Suetonius ca. 69-ca. 122

Suetonius, ca. 69-ca. 122, creator; Thomson, Alexander, M.D, translator; Reed, J.E. (J. Eugene), editor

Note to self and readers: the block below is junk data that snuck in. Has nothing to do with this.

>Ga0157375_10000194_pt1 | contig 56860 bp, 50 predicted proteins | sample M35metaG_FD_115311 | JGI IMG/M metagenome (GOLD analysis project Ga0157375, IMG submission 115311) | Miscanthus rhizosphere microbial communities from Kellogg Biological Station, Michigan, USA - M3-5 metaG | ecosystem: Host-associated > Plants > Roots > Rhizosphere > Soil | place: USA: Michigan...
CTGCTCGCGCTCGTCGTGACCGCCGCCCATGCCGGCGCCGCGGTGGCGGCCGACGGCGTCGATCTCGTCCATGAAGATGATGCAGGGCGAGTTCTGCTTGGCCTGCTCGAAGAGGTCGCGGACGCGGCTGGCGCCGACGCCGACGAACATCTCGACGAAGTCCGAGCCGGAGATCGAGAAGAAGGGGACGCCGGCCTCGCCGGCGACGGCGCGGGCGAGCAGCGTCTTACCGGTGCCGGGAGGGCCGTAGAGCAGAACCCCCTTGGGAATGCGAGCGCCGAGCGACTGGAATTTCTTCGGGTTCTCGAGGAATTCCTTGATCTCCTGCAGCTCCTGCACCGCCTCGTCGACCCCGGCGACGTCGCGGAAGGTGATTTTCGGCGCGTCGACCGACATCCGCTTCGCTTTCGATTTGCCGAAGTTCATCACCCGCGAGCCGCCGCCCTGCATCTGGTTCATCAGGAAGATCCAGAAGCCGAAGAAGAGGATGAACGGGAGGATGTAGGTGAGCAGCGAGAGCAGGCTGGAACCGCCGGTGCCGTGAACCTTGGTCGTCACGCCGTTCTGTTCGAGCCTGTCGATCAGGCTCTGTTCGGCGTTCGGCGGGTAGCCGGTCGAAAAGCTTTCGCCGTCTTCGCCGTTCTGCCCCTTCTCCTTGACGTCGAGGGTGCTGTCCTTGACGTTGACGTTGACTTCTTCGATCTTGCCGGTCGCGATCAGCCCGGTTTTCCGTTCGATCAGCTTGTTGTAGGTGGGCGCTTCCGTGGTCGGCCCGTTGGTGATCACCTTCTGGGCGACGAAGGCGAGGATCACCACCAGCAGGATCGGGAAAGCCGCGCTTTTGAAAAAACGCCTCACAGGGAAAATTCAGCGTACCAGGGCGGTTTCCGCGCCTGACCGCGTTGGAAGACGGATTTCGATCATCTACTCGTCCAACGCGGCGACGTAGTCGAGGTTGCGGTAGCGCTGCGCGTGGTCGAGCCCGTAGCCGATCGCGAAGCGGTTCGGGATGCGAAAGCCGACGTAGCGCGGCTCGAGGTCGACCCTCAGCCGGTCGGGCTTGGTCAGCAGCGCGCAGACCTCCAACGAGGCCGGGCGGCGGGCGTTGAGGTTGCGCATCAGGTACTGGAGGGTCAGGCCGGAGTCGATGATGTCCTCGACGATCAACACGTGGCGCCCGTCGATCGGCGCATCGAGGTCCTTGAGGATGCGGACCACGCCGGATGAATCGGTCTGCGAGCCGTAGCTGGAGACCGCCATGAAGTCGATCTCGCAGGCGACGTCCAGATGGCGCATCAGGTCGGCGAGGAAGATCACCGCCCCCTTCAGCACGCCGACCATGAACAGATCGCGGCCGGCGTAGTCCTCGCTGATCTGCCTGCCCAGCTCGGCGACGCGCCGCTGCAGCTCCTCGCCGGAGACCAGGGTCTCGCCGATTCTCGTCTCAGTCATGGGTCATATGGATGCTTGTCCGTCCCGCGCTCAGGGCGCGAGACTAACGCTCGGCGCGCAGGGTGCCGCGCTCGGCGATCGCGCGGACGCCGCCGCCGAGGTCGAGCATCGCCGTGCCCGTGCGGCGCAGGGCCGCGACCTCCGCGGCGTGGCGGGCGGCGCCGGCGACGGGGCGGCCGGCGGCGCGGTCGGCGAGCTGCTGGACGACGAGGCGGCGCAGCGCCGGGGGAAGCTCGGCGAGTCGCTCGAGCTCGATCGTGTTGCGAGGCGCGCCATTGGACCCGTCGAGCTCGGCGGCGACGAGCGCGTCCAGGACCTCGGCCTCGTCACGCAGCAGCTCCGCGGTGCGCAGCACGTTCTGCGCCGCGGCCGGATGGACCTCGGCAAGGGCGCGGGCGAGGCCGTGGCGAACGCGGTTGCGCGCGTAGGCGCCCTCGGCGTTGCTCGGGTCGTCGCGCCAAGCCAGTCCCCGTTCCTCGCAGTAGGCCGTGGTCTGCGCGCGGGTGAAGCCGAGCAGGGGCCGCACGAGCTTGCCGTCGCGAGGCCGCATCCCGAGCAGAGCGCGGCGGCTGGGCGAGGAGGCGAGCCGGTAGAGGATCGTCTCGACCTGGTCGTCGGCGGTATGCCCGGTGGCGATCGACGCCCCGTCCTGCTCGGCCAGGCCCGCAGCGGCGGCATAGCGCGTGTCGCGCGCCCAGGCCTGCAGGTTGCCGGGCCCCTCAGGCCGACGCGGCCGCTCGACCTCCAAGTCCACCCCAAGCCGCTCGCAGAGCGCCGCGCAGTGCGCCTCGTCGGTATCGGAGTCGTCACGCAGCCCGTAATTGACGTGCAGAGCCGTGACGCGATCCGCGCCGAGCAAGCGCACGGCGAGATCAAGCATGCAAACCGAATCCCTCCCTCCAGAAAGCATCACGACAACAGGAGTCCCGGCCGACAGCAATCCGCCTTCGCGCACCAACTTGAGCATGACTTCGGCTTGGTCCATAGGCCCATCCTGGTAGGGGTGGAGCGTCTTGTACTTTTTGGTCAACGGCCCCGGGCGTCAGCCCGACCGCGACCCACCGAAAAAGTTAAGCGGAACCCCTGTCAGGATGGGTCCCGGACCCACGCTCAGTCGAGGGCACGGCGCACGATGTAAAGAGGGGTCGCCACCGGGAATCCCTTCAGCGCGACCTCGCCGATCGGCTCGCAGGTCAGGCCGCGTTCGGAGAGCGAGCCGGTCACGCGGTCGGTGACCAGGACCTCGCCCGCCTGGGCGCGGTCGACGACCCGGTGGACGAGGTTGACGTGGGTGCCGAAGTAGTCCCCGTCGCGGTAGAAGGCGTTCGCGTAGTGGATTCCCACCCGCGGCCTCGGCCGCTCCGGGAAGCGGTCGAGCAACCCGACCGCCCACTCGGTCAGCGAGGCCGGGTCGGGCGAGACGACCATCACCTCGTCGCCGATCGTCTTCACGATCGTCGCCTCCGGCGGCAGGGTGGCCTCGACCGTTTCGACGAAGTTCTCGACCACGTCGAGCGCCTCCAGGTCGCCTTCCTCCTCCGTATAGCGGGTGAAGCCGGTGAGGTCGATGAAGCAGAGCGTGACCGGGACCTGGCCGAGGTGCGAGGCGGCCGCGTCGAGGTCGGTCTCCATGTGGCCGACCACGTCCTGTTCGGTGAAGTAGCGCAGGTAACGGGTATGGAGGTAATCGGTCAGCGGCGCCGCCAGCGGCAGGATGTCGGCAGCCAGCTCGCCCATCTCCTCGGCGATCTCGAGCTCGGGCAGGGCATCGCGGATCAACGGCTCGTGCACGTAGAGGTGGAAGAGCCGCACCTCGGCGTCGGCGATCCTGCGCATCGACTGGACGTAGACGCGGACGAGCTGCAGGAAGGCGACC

GERMANICUS, the father of Caius Caesar, and son of Drusus and the younger Antonia, was, after his adoption by Tiberius, his uncle, preferred to the quaestorship[*](A.U.C. 757) five years before he had attained the legal age, and immediately upon the expiration of that office, to the consulship.[*](A.U.C. 765) Having been sent to the army in Germany, he restored order among the legions, who, upon the news of Augustus's death, obstinately refused to acknowledge Tiberius as emperor,[*](A.U.C. 770) and offered to place him at the head of the state. In which affair it is difficult to say, whether his regard to filial duty, or the firmness of his resolution, was most conspicuous. Soon afterwards he defeated the enemy, and obtained the honours of a triumph. Being then made consul for the second time,[*](A.U.C. 767) before he could enter upon his office he was obliged to set out suddenly for the east, where, after he had conquered the king of Armenia, and reduced Cappadocia into the form of a province, he died at Antioch, of a lingering distemper, in the thirty-fourth year of his age,[*](A.U.C. 771) not without the suspicion of being poisoned. For besides the livid spots which appeared all over his body, and a foaming at the mouth; when his corpse was burnt, the heart was found entire among the bones; its nature being such, as it is supposed, that when tainted by poison, it is indestructible by fire.[*](This opinion, like some others which occur in Suetonius, may justly be considered as a vulgar error; and if the heart was found entire, it must have been owing to the weakness of the fire, rather than to any quality communicated to the organ, of resisting the power of that element.)